Author vstinner
Recipients Sworddragon, a.badger, ezio.melotti, loewis, ncoghlan, vstinner
Date 2013-12-13.16:40:19
SpamBayes Score -1.0
Marked as misclassified Yes
Message-id <1386952820.2.0.77364136667.issue19977@psf.upfronthosting.co.za>
In-reply-to
Content
When LANG=C is used to get the english language (which is a mistake, LC_CTYPE=C should be used instead) or when Python is started with an empty environment (no environment variable), Python gets the POSIX locale (aka "C locale") for the LC_CTYPE (encoding) locale.

Standard streams use the locale encoding, which is usually ASCII with POSIX locale on most platforms (except on AIX: ISO 8859-1). In this case, data read from the OS (environment variables, command line arguments, filenames, etc.) may contain surrogate characters because of the internal usage of the surrogateescape error handler (see the PEP 383 for the rationale).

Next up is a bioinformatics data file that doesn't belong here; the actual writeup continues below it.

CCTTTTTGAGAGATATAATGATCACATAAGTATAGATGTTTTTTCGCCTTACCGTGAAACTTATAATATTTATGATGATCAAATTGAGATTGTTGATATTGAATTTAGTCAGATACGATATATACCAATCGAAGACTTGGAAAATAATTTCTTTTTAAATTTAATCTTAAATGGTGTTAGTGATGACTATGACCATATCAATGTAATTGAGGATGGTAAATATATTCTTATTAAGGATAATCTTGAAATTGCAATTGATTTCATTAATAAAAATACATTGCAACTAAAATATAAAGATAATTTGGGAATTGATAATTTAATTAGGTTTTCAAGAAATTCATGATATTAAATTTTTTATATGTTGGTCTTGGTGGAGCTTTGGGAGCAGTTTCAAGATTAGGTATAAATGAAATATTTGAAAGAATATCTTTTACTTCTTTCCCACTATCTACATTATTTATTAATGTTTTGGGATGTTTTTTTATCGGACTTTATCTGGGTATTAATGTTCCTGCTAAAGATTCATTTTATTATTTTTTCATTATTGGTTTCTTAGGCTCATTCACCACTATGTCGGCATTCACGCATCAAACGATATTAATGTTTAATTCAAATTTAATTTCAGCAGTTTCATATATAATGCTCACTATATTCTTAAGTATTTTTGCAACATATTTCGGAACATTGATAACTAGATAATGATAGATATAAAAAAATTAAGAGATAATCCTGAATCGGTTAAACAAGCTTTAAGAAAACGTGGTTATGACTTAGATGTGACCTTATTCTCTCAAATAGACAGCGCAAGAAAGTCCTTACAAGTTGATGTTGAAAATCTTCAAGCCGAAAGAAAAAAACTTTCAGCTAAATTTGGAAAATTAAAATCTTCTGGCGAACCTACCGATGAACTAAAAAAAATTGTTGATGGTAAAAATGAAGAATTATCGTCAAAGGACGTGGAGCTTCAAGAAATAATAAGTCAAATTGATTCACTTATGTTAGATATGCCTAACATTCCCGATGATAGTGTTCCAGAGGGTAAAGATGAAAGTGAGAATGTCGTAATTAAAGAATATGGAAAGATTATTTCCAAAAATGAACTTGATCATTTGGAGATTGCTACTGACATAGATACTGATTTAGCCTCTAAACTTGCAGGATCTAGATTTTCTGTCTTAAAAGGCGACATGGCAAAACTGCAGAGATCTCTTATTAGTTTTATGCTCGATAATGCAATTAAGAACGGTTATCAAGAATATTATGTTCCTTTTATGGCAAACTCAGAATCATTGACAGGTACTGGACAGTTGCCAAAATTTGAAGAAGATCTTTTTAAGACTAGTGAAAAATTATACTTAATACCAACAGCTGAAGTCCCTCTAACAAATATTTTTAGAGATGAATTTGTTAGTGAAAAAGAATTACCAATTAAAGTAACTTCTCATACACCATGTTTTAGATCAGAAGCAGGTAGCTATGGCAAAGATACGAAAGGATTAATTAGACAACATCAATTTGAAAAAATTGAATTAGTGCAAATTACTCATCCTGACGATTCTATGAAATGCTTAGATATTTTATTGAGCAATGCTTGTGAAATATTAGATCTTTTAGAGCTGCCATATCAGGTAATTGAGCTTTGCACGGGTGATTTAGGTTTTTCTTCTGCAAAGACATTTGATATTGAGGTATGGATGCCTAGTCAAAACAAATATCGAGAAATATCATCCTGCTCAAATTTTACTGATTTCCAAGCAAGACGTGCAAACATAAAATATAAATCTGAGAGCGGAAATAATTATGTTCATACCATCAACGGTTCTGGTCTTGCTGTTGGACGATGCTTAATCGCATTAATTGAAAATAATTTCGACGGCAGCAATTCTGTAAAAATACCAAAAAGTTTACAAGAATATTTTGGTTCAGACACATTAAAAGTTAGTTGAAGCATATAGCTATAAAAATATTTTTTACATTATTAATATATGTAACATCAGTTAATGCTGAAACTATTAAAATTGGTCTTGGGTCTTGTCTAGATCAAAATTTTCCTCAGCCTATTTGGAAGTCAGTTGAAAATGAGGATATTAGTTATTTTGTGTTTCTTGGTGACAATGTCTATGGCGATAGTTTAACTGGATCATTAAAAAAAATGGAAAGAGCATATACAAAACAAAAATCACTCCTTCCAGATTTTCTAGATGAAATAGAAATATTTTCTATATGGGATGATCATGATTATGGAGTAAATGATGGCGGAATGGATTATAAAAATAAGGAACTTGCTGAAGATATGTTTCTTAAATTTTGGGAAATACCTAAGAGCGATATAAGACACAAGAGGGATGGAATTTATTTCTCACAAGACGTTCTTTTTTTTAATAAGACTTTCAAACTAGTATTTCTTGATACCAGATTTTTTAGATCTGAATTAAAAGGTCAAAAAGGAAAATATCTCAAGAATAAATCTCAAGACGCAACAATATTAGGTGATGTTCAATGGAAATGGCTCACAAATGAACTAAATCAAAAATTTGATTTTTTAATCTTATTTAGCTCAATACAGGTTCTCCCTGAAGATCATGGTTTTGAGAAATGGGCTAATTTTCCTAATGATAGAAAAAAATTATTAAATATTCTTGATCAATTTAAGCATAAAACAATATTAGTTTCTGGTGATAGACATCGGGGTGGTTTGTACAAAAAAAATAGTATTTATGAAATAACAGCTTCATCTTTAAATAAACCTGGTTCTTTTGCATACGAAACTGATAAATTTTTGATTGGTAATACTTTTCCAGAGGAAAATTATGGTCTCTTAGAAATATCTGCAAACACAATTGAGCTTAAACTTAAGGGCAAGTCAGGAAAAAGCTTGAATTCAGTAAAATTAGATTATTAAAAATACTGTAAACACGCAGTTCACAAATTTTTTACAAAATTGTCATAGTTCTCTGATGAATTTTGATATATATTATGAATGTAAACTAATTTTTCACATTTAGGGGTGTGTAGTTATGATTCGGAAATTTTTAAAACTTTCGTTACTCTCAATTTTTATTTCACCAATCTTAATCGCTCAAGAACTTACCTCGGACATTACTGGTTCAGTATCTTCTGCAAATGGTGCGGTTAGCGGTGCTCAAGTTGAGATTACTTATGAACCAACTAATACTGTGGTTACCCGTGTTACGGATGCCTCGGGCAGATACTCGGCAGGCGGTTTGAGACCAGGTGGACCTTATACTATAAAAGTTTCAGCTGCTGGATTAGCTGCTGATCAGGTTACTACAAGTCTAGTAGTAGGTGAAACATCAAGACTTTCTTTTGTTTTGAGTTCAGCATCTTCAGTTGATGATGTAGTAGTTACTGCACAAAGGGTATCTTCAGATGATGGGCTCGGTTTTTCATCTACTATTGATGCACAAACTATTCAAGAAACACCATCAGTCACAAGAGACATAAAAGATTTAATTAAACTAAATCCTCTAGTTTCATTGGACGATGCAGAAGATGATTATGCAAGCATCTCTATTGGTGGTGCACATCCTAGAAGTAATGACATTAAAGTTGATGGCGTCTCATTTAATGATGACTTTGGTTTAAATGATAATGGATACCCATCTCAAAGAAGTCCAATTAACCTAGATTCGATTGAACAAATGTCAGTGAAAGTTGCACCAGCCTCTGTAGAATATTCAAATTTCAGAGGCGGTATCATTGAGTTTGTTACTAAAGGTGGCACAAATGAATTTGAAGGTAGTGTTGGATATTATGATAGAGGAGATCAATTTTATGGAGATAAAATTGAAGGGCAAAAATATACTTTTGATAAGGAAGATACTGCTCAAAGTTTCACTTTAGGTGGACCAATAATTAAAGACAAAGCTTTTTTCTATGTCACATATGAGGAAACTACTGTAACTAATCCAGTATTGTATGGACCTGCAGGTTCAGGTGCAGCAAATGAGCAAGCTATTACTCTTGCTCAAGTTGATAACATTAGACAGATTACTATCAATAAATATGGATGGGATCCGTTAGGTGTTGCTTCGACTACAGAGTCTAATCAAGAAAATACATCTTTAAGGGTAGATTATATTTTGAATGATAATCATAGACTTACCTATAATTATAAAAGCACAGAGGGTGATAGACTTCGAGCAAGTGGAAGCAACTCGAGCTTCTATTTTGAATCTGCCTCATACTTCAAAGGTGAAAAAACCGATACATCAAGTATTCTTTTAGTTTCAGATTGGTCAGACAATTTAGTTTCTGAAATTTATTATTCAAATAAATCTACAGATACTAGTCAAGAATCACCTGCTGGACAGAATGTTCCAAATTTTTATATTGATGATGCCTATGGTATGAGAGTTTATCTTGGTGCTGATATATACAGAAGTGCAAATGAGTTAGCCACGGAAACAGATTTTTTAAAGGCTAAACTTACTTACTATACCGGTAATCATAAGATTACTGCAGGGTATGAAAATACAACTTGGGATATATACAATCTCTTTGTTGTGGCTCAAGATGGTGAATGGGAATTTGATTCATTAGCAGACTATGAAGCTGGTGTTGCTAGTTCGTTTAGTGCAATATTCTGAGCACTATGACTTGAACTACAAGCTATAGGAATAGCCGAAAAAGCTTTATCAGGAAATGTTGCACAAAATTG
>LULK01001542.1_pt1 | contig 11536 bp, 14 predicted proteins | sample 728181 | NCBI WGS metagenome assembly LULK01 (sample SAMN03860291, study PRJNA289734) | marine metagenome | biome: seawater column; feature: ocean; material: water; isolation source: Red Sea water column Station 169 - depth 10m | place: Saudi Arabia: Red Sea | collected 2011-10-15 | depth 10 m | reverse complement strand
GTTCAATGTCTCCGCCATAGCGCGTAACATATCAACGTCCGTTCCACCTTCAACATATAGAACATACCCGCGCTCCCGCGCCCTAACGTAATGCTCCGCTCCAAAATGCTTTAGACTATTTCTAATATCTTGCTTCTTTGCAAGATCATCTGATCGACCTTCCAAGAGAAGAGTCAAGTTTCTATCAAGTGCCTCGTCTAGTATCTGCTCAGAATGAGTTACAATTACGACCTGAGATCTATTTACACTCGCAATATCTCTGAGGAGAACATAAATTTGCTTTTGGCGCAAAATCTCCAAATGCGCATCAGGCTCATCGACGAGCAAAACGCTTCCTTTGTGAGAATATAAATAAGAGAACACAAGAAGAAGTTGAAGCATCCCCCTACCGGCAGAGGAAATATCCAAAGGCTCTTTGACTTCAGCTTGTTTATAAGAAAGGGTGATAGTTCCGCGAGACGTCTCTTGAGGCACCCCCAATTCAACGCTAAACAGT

The problem is that standard output uses the strict error handler, and so print() fails to display OS data like filenames.

Example, "ls" command in Python:
---
import os
for name in sorted(os.listdir()): print(name)
---

Try it with "LANG=C python ls.py" in a directory containing non-ASCII characters and you will get unicode errors.

Issues #19846 and #19847 are examples of this annoyance.

I propose to use also the surrogateescape error handler for sys.stdout if the POSIX locale is used for LC_CTYPE at startup. Attached patch implements this idea.

With the patch, "LANG=C python ls.py" almost works as filenames and stdout are byte streams, even if the Unicode type is used.
History
Date User Action Args
2013-12-13 16:40:20vstinnersetrecipients: + vstinner, loewis, ncoghlan, ezio.melotti, a.badger, Sworddragon
2013-12-13 16:40:20vstinnersetmessageid: <1386952820.2.0.77364136667.issue19977@psf.upfronthosting.co.za>
2013-12-13 16:40:20vstinnerlinkissue19977 messages
2013-12-13 16:40:19vstinnercreate